What Does Good Maternity Care Mean to You?

Good care looks different for every person. In this chapter, you’ll meet doctors, midwives, doulas, and parents who discuss different models of care that are safe, respectful, and person-centered.

  • What respectful, high-quality, equitable care looks like.
  • You have options.
  • The importance of trust and relationship.
  • What to look for in a care provider or team.
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Terms in this Chapter
Birth center

a home-like facility that is not a hospital where healthy people with low-risk pregnancies can give birth in the midwifery model of care


to open. Typically the birthing person’s cervix will begin dilating in the last weeks of pregnancy; in labor the cervix will dilate to about 10 cm to let the baby out.


a trained professional who provides physical, emotional and informational support before, during and shortly after birth (birth doula) or in the postpartum period (postpartum doula). Doulas with full-spectrum training may also support people during and after pregnancy loss or abortion. Doulas do not have medical training, are not medically licensed, and do not provide medical advice.

Group care model

prenatal care in a group setting with other people who are at a similar stage of pregnancy. In this model, you can learn from and build relationships with other expecting parents who are going through a similar experience.

Integrated model

a model of care where midwives and doctors work closely together for care of patients with both low- and high-risk pregnancies.


making milk in the breasts, and/or feeding a baby from the chest.


a licensed healthcare professional trained to provide reproductive and primary care including care during pregnancy, birth and the postpartum period. Midwives specialize in low-risk pregnancies and well-person care, and may collaborate with physicians and other healthcare providers in the care of people who need advanced medical care or surgery.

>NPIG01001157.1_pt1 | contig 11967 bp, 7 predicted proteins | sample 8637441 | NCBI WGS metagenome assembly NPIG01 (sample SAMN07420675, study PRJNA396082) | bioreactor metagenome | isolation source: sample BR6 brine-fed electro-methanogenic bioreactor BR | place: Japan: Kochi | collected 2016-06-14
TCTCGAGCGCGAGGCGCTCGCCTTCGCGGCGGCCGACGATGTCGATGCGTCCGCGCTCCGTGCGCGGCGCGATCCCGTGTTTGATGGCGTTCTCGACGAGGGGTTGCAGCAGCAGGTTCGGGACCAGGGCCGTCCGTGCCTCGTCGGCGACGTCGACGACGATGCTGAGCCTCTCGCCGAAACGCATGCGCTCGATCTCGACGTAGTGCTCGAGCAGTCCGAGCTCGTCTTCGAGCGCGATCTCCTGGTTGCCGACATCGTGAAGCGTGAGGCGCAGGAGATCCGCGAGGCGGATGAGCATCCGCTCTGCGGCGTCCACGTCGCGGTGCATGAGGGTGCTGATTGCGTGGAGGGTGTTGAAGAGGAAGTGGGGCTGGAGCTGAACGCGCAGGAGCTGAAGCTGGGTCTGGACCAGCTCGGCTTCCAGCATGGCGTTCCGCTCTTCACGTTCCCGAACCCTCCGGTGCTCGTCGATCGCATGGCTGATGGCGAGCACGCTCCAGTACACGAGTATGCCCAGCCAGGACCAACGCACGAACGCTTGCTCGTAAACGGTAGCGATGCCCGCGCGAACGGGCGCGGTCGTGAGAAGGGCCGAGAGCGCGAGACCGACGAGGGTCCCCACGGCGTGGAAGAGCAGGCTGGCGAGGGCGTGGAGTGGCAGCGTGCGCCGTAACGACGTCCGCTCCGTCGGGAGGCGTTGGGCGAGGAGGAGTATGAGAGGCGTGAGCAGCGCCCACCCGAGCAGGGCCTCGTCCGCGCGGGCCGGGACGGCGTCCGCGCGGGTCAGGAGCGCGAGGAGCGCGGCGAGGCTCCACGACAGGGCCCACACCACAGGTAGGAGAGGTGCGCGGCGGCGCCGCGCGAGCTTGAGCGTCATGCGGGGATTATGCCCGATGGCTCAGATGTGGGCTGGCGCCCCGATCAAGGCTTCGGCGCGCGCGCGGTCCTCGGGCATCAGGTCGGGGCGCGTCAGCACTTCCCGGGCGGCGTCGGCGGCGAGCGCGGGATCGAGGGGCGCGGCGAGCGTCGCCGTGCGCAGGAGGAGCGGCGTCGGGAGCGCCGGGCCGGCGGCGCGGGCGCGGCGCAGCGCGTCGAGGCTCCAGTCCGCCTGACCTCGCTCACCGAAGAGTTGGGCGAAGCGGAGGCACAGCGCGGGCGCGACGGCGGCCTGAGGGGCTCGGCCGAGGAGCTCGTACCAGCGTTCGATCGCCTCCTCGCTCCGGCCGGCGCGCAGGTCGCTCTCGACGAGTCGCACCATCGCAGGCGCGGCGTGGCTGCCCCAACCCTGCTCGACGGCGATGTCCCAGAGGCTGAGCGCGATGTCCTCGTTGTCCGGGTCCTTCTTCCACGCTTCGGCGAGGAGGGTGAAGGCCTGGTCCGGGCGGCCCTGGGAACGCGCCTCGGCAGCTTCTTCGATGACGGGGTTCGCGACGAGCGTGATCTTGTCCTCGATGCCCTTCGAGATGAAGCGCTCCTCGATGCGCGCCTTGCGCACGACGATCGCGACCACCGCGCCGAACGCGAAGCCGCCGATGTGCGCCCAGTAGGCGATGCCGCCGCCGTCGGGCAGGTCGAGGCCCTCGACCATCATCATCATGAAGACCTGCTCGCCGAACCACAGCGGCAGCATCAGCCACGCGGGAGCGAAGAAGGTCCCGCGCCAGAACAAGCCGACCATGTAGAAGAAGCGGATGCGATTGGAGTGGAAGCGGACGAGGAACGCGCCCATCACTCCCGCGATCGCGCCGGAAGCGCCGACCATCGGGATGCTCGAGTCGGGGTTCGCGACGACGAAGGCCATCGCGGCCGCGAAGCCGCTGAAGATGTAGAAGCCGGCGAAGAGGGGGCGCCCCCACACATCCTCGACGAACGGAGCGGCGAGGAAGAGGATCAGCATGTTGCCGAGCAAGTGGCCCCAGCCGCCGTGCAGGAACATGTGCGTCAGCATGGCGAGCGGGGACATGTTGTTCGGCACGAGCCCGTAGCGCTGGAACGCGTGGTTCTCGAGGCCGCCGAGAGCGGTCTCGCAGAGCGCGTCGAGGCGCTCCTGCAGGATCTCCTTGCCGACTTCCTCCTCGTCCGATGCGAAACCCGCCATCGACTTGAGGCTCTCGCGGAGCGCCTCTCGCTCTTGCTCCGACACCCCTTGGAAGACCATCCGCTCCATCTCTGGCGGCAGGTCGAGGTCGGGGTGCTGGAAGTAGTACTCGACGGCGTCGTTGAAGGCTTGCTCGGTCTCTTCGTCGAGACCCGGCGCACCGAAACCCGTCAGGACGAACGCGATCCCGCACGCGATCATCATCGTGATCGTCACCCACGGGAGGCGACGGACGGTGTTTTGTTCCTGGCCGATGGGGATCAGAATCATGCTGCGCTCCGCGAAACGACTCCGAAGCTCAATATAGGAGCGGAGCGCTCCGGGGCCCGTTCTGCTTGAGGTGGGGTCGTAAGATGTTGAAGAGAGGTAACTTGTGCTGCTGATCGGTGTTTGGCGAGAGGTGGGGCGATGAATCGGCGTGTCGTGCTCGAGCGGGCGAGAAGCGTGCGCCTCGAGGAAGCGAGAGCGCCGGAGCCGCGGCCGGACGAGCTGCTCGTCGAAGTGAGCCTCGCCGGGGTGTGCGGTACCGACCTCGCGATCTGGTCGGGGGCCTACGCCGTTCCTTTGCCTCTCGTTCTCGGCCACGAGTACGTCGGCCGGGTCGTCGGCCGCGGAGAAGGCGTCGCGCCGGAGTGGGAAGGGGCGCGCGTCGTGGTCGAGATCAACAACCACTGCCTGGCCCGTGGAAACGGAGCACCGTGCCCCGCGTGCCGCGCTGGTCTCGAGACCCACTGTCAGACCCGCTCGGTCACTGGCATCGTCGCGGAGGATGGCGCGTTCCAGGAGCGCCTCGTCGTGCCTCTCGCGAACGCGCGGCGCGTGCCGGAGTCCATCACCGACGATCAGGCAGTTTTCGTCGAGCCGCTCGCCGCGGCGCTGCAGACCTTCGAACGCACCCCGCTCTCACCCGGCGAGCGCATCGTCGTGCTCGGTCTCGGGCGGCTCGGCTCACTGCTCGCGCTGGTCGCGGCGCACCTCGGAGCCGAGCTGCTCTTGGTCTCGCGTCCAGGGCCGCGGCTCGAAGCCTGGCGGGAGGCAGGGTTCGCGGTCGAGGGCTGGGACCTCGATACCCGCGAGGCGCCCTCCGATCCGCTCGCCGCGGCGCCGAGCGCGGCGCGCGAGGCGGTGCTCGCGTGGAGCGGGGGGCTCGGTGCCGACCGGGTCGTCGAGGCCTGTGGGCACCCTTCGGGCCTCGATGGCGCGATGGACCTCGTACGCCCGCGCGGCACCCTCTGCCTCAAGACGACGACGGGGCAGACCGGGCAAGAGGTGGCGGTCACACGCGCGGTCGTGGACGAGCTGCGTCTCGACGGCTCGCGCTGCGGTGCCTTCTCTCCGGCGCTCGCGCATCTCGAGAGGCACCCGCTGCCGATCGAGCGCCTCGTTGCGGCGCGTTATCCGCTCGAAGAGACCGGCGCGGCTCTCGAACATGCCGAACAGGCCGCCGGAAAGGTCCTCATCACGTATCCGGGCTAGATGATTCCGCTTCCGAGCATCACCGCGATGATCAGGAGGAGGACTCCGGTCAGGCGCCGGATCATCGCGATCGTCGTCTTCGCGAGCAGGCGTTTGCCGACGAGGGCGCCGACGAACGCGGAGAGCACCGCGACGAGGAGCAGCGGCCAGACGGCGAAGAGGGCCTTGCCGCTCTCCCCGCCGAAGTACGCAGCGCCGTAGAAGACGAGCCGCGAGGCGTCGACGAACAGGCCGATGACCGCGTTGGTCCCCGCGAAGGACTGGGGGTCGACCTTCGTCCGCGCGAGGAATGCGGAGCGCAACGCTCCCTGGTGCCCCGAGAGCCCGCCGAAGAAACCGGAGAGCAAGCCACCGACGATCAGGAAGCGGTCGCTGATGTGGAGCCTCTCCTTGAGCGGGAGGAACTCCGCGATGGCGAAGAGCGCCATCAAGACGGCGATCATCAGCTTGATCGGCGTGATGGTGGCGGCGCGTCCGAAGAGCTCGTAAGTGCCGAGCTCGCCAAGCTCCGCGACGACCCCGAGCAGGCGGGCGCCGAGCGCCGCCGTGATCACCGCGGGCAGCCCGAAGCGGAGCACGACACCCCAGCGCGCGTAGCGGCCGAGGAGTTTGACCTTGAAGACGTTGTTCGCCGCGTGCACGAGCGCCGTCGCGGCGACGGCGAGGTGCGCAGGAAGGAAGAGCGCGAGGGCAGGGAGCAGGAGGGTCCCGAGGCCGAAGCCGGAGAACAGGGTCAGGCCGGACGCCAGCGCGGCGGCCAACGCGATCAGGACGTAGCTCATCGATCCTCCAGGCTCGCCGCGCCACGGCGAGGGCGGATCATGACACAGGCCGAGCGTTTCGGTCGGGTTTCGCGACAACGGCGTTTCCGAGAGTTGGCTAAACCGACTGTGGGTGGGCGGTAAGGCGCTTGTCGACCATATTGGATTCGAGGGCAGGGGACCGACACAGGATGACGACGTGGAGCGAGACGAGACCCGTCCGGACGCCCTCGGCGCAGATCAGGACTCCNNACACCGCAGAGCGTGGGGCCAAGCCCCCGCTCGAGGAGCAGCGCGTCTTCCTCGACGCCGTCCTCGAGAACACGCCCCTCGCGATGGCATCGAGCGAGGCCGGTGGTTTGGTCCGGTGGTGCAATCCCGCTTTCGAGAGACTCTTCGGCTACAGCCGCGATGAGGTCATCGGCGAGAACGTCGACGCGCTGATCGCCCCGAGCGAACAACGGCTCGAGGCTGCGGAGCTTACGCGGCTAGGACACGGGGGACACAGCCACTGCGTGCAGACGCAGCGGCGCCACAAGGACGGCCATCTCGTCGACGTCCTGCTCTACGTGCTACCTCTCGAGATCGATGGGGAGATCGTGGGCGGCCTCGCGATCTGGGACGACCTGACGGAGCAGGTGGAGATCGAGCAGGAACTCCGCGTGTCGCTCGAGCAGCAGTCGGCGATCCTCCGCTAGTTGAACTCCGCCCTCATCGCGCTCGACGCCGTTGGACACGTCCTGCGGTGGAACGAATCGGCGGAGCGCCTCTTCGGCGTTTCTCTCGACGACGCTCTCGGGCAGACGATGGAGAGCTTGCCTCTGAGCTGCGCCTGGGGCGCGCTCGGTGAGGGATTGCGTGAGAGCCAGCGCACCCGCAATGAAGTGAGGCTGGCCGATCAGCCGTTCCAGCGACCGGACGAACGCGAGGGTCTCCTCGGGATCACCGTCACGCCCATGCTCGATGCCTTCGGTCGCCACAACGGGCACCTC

illness, injury, or poor health


an acronym that stands for Neonatal Intensive Care Unit, a location in some hospitals where babies who need special medical attention can receive it


OB is short for obstetrician and GYN is short for gynecologist. An obstetrician is a healthcare professional who delivers babies and provides pregnancy-related care, while a gynecologist is a healthcare professional who specializes in vaginal care and reproductive health


before birth / during pregnancy

Care coordinator

a trained healthcare professional who helps arrange clinical care and connect birthing people with educational and support resources


after childbirth

Shared decision making

when a provider and a patient work together to make a health care decision that is best for the patient. The optimal decision takes into account evidence-based information about options, the provider’s knowledge and experience, and the patient’s values and preferences.

Birthing person

the person who will give birth to the baby. See also birthing person; pregnant person

Cesarean birth

a surgical procedure (used instead of vaginal birth) to deliver a baby by cutting into the abdomen and the uterus. Also known as a C-section

Culturally aligned care

care that honors and integrates a person’s cultural identity and preferences, provided by people who share the culture or are knowledgeable and respectful of the culture


happening during pregnancy or related to pregnancy

Informed consent

a process where the birthing individual gives permission or chooses a decision based on the principle that they have all the information they need from their healthcare provider prior to making that decision. Informed consent involves a discussion around the benefits, risks and alternatives of procedures or medical actions you are asked to agree to.

Informed refusal

a process where the birthing individual refuses treatment or services based on the principle that they have all the information they need from their healthcare provider prior to making that decision


around the time of birth


a trained healthcare professional who diagnoses patients and provides treatment. Includes doctors, midwives, nurse practitioners, and physicians assistants.


speaking up for yourself, your needs and your desires so you can make informed decisions and have your decisions respected

Support people

anyone in the pregnant person’s life whose purpose is to physically or emotionally support them